I have been skeptical about the chances for positive outcome in Syria for a while. There is a much larger possibility of sectarian civil war than a peaceful overthrow of the Assad regime. The opposition is disorganized and divided – both domestically and internationally, the business class is largely staying loyal to the regime, the army and security services have been nearly completely loyal to Assad (perhaps out of fear of the aforementioned possibility for sectarian violence), and the international community has little to no influence over the Assad regime. Well at least I am not the only one who sees only trouble in Damascus:
Most likely, the Assad regime will survive, despite sanctions, diplomatic isolation and economic dislocation. Syria has been through this before, with the Americans alternating between labelling the regime a pariah and making overtures aimed at drawing Damascus into dialogue. Neither has worked.
Syria’s leadership is now subject to intense worldwide scrutiny and criticism, from Washington to Riyadh to Moscow. The language of human rights, however defined, may be pervasive, but the reality is different. It’s quite possible that many in the international community view a reassertion of Mr. al-Assad’s power, as distasteful as it is, as the lesser of evils, in a situation where chaos seems the most likely alternative. – Michael Bell
Pepe Escobar tries to frame the Syrian conflict through a regional sectarian lens – which, after the recall of the Saudi ambassador and the Turkish tongue-lashing might be appropriate – and ends with the same pessimistic view: Assad is not going anywhere.
The Assad regime has done the math and realized it won’t fall as long as the protests don’t reach the capital Damascus and the major city of Aleppo – that is, convulse the urban middle class. The security/military apparatus is fully behind Assad. All Syrian religious minorities make up at least 25% of the population; they are extremely fearful of Sunni fundamentalists. Secular Sunnis for their part fear a regime change that would lead to either an Islamist takeover or chaos. So it’s fair to argue the majority of Syrians are indeed behind their government – as inept and heavy-handed as it may be.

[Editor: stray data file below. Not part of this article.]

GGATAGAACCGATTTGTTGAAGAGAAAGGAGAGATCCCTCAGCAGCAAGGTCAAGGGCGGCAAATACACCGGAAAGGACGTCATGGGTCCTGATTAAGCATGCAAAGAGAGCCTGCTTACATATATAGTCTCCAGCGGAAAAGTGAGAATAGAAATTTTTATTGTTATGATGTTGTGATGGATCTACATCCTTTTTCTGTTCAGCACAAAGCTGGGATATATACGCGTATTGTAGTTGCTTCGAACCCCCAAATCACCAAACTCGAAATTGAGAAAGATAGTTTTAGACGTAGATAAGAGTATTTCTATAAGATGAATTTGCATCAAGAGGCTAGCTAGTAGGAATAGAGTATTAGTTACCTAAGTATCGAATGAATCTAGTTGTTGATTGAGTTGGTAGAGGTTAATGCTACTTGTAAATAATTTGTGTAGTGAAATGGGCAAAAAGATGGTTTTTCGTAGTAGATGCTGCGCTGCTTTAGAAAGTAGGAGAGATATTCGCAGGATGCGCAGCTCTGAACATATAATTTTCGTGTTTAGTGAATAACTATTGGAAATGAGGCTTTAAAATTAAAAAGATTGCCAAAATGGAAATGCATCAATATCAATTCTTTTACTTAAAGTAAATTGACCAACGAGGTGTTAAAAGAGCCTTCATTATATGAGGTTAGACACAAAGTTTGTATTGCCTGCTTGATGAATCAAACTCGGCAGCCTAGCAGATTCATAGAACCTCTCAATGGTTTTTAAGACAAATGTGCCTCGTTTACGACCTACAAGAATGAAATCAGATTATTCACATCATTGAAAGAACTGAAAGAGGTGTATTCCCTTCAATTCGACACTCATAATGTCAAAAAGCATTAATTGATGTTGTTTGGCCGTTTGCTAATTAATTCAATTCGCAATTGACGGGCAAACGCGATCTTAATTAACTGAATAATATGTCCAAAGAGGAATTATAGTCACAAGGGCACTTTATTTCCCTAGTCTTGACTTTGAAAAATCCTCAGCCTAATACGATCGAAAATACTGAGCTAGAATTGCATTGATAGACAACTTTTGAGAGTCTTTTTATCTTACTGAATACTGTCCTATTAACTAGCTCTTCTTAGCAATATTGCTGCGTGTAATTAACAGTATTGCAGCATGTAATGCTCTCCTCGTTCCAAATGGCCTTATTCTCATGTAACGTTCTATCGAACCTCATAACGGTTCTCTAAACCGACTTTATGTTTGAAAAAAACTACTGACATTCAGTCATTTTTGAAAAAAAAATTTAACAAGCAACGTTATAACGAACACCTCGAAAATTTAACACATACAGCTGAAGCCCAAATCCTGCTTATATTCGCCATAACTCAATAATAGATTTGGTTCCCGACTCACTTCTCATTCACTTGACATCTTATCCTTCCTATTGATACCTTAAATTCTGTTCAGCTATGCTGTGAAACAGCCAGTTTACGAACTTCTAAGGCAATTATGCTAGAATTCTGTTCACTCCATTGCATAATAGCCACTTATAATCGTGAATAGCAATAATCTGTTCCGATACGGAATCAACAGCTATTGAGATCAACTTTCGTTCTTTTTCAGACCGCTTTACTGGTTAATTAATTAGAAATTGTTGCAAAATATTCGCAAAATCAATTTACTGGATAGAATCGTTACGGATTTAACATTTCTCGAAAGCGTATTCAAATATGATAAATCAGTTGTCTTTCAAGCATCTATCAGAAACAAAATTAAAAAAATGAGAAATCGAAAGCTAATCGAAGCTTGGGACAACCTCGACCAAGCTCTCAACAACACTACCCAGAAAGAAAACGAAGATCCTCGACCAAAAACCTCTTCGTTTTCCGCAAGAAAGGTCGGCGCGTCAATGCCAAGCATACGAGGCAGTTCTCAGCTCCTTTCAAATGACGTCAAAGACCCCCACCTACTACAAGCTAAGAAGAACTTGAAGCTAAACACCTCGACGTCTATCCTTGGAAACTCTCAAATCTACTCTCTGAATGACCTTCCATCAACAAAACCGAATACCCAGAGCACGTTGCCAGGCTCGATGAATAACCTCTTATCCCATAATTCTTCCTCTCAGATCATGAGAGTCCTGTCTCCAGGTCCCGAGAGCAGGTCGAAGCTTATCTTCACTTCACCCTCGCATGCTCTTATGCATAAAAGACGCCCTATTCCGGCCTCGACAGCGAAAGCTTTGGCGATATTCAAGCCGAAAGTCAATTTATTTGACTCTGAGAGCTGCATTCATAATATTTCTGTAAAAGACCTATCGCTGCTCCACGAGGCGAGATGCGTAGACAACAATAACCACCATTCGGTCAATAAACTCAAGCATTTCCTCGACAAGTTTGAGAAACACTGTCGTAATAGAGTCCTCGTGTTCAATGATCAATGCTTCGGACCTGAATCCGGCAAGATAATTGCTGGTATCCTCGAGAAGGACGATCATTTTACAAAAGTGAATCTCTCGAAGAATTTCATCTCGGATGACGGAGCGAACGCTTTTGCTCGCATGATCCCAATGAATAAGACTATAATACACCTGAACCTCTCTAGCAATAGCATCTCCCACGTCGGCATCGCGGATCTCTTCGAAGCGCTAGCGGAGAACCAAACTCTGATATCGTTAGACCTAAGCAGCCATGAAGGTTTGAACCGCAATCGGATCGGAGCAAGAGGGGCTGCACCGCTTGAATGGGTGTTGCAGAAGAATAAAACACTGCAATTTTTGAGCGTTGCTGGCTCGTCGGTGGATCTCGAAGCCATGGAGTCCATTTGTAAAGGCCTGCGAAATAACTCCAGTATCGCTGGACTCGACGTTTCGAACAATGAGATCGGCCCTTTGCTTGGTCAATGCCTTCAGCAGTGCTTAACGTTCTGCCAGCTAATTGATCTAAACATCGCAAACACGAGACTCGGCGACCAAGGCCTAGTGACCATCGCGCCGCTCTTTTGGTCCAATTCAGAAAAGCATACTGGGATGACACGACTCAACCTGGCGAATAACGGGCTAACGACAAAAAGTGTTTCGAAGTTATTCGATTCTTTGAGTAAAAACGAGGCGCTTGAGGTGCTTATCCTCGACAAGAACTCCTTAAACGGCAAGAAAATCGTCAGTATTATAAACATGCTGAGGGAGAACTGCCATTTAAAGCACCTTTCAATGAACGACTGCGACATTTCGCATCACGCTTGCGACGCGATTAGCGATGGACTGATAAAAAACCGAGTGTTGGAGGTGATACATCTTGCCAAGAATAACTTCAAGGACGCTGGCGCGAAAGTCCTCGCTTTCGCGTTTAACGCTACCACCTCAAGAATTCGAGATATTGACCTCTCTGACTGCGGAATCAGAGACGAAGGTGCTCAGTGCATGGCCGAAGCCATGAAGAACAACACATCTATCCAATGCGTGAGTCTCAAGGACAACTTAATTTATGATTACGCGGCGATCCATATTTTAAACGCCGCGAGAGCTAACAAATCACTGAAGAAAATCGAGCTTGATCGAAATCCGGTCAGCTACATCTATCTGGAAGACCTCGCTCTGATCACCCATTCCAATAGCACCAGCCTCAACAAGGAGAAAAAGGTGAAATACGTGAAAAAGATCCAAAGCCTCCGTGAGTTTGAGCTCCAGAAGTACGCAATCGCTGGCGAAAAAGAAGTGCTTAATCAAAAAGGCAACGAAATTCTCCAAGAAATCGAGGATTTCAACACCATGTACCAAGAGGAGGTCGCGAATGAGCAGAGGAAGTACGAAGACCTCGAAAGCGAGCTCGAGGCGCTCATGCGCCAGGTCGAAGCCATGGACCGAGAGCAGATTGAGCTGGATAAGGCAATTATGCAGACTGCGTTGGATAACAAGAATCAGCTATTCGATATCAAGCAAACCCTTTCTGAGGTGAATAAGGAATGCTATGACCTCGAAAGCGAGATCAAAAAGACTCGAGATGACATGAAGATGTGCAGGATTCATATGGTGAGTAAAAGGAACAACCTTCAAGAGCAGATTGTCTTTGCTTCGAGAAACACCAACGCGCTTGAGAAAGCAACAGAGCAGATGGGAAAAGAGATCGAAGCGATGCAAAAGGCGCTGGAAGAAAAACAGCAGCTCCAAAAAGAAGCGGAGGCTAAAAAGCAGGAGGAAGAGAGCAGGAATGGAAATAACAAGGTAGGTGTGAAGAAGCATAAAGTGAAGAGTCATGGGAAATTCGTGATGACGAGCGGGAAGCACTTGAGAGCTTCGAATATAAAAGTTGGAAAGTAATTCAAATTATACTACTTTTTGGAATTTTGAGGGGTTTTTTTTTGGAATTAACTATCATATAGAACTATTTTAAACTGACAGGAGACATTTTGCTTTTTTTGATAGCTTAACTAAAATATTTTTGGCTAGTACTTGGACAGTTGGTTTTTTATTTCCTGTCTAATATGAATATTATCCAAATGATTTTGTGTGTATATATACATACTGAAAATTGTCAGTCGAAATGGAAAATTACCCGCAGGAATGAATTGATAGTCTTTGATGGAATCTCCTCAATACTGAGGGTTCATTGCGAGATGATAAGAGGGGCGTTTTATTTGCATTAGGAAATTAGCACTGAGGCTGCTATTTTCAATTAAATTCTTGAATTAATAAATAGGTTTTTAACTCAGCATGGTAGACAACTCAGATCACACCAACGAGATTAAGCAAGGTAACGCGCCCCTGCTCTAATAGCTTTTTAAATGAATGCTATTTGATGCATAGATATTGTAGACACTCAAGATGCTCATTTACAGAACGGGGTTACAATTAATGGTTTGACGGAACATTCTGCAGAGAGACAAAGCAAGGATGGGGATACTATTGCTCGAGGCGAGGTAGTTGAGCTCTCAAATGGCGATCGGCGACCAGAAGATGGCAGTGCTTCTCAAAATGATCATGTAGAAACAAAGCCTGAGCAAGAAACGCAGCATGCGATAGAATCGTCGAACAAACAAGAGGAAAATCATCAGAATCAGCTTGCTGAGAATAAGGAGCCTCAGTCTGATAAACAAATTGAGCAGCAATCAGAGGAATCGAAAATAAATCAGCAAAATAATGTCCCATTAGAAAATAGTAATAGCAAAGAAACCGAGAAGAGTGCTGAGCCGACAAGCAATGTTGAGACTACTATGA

Moreover, the Assad regime knows the conditions are not ripe for a Libyan-style North Atlantic Treaty Organization bombing campaign in Syria. There won’t even be a vote for a UN resolution – Russia and China have already made it clear.
US Secretary of State Clinton recently pushed for more international condemnation and sanctioning of Syria, particularly from China and India, and reiterated the illegitimate leader claim. Clinton’s speech was little more than an acknowledgement that there was very little that the US can do to alter what has become a very ugly situation.
Edit: Greg Scoblete wonders why the United States would ratchet-up its rhetoric around Syria (possible calling for regime change) without having any: a) plan to expedite Assad’s departure; and b) any idea of what would follow Assad’s fall:
It’s remarkable the extent to which moral preening has become a substitute for foreign policy. What good will it do to call for Assad’s ouster without concrete steps to hasten his departure? In Libya, Gaddafi is still holding onto power in the face of sanctions, an armed uprising and a NATO bombing campaign aimed rather explicitly at assassinating him. It’s unlikely Assad would face anything approaching that level of coercive force…
It’s worth asking why President Obama feels it necessary to wade in deeper here. The U.S. has expressed its displeasure and is working with Turkey to exert pressure on Assad to end the violence. Escalating our rhetorical stake without an equal commitment to up our material stake is utterly feckless. It won’t, as Pillar notes, pacify the neoconservative pundits baying for another ill-begotten intervention. It won’t make the war in Libya proceed any smoother. It won’t help in Iraq or Afghanistan.
Scoblete, in turn, quotes Paul Pillar, who describes the “minefield” that would result from regime change in Syria:
It’s pretty easy to see why the Obama administration has been dancing around any explicit call for regime change in Syria. One, there does not appear to be a good path for accomplishing that goal. And two, Mr. Obama realizes that if he did explicitly adopt that goal, he would be criticized—by some of the same people who criticize him now for not being more explicit—for not accomplishing, or finding more active ways to pursue, a declared U.S. objective. The criticism would be rooted in the invalid but common idea that if there’s something worth doing in the world, the United States ought to be the one to do it.
Photo from Kobason